New study shows where California stands on traffic fatalities

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New study shows where California stands on traffic fatalities

National Highway Traffic Safety Administration data shows a 13% increase in traffic fatalities nationwide.

National Highway Traffic Safety Administration data shows a 13% increase in traffic fatalities nationwide.

Courtesy Esurance

National Highway Traffic Safety Administration data shows a 13% increase in traffic fatalities nationwide.

Courtesy Esurance

Courtesy Esurance

National Highway Traffic Safety Administration data shows a 13% increase in traffic fatalities nationwide.

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Data from the National Highway Traffic Safety Administration was analyzed over the last five years and published in a report by Esurance insurance company.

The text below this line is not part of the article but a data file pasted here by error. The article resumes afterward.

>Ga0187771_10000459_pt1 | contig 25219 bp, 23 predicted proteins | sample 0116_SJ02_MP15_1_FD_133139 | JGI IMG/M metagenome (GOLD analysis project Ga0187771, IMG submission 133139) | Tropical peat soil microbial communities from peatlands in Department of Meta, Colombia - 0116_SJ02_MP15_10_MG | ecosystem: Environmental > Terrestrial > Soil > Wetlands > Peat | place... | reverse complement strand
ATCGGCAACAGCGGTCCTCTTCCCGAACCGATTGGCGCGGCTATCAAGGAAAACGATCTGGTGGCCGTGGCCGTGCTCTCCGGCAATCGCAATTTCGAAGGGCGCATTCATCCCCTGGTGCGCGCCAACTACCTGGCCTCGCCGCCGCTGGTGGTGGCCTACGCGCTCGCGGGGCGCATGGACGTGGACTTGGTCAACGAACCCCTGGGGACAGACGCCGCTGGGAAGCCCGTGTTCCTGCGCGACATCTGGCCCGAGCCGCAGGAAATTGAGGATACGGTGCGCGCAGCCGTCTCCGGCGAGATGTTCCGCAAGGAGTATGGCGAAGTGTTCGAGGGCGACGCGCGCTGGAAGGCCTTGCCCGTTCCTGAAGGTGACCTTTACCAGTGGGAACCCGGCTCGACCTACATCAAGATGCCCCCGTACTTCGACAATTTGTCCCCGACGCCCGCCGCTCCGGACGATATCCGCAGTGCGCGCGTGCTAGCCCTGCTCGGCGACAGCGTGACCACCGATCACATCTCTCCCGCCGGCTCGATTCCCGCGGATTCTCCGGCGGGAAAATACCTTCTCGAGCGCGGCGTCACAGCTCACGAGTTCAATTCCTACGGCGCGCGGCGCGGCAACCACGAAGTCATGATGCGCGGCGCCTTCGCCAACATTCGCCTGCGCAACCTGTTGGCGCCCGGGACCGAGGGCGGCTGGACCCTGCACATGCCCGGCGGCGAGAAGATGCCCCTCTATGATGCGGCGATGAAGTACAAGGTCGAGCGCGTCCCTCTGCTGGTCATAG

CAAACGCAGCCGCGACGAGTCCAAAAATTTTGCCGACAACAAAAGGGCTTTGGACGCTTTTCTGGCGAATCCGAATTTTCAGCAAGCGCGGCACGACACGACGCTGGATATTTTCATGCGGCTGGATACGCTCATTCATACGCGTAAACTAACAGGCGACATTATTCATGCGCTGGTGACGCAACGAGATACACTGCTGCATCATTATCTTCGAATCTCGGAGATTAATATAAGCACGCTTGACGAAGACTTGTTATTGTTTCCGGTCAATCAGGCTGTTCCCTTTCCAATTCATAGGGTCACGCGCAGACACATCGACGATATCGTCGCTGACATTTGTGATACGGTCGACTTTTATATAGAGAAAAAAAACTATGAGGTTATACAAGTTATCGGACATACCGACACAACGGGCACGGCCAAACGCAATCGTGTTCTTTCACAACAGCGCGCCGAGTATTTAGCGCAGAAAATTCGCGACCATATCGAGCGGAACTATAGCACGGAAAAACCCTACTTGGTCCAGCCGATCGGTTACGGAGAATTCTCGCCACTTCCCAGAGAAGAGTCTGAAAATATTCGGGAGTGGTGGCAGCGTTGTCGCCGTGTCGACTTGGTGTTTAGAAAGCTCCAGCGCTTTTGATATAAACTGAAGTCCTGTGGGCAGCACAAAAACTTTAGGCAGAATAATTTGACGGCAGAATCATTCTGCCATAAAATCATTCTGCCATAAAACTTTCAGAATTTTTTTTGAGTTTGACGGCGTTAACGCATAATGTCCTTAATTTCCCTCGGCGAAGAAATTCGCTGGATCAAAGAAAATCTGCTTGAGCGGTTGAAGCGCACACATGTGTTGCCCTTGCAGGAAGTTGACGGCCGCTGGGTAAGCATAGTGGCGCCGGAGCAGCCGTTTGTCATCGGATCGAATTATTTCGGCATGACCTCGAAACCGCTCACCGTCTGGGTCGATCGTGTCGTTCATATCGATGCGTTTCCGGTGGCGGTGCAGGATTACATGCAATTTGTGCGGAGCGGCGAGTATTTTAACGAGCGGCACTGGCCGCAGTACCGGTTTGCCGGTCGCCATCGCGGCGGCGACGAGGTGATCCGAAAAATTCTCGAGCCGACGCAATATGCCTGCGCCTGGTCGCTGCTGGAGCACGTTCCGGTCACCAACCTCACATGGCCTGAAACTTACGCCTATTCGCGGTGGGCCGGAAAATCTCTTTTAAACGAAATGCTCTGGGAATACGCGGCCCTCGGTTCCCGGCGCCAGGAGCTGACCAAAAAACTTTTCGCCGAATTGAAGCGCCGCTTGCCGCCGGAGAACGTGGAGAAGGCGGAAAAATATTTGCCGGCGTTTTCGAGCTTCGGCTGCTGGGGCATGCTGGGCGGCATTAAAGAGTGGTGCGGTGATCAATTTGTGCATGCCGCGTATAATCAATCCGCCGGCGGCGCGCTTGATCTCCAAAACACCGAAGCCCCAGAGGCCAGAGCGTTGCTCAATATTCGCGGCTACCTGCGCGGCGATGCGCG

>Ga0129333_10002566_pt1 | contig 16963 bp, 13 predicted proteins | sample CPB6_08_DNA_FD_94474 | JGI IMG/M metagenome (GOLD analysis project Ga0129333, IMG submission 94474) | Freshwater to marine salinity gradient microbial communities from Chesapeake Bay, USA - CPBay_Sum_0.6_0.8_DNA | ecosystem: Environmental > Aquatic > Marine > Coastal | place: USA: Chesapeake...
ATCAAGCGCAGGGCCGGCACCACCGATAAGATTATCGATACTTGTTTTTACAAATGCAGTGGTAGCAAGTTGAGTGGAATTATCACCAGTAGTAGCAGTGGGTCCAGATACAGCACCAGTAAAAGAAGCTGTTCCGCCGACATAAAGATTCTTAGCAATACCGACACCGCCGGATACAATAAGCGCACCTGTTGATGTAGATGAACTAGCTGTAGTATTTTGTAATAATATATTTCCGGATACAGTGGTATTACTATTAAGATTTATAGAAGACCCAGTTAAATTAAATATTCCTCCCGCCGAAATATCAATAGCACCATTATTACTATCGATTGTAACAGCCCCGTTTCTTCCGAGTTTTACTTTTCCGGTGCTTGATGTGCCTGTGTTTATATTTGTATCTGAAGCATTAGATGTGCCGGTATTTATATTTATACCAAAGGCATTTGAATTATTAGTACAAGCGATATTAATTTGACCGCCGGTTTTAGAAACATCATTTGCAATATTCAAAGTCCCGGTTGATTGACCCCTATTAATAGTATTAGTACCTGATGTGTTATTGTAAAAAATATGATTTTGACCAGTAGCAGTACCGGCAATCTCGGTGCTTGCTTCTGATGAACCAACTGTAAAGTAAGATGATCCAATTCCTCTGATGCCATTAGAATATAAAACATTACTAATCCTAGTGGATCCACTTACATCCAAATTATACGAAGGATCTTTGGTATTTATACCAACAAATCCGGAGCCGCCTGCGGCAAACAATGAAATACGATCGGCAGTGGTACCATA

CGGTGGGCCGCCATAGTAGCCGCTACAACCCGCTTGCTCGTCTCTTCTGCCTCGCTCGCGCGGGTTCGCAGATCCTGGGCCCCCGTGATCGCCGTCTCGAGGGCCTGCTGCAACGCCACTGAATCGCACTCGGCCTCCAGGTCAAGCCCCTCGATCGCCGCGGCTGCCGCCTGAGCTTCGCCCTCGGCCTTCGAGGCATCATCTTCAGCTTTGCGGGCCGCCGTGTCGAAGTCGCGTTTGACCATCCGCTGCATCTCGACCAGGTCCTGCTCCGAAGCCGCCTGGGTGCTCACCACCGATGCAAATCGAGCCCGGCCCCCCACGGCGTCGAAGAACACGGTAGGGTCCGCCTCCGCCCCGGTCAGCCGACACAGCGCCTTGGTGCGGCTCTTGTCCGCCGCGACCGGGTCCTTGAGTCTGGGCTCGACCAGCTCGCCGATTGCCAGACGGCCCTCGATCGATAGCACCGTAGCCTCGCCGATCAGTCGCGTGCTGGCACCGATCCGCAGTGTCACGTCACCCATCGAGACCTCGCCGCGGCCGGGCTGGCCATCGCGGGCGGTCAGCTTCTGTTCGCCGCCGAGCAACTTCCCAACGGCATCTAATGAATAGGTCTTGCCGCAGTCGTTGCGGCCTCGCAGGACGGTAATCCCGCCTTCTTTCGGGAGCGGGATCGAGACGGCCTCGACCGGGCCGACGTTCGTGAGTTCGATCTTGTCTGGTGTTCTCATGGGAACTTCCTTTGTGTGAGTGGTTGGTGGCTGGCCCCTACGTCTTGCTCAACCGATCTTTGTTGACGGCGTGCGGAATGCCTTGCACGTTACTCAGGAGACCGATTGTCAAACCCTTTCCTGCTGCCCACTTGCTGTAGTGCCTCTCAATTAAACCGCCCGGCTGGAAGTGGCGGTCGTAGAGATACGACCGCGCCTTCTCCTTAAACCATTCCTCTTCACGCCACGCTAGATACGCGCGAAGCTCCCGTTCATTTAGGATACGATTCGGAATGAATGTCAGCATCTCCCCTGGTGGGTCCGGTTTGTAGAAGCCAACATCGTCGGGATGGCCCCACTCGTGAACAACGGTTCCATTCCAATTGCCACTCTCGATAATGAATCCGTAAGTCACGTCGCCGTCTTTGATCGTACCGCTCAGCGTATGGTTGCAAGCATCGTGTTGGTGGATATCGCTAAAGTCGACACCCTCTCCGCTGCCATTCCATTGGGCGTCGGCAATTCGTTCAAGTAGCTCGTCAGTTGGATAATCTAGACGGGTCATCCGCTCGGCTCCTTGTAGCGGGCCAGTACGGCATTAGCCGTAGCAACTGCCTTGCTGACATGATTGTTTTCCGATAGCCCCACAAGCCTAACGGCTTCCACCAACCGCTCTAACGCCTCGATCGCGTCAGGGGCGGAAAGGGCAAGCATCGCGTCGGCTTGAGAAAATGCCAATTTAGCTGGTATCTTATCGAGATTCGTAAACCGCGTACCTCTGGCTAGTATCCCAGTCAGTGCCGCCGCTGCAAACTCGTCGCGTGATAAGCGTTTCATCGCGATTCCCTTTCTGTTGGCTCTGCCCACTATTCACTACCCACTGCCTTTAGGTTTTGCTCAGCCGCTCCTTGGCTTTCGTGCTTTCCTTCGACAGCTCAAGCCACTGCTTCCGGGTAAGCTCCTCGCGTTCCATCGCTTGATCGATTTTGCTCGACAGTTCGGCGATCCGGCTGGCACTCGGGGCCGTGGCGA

Despite recent progress in safety, fatal crashes nationwide are 13% higher than they were five years ago— but each state has a different story, the company stated.

Here’s where California stands:
•Fatal car crashes took 3,594 lives in California in 2017—that’s nearly a 16% increase since 2013
•Speed was the No. 1 cause of California traffic fatalities (29.8%) when compared to driving under the influence (23.6%), drug-related crashes (6.5%) and distracted driving (4.4%)
•California saw declines in the percentage of fatalities involving speeding, alcohol, and distracted driving and a slight increase in drug-related crash fatalities

Esurance insurance company reported Thursday. The pictured map shows most and least improved states for driving safety.

The study shows that although folks may say that heavily populated urban states, such as California and New York, may have the most traffic fatalities, it is rural states that hold that record.

According to the report, Mississippi, Wyoming and South Carolina were the top three states that had the most traffic fatalities in 2017.

Sporadic law enforcement patrols, uneven roads and high speed limits are listed in the report as potential factors for high traffic fatalities in those states.

The full report can be accessed on Esurance’s website at esurance.com/insights/dangerous-driving-study.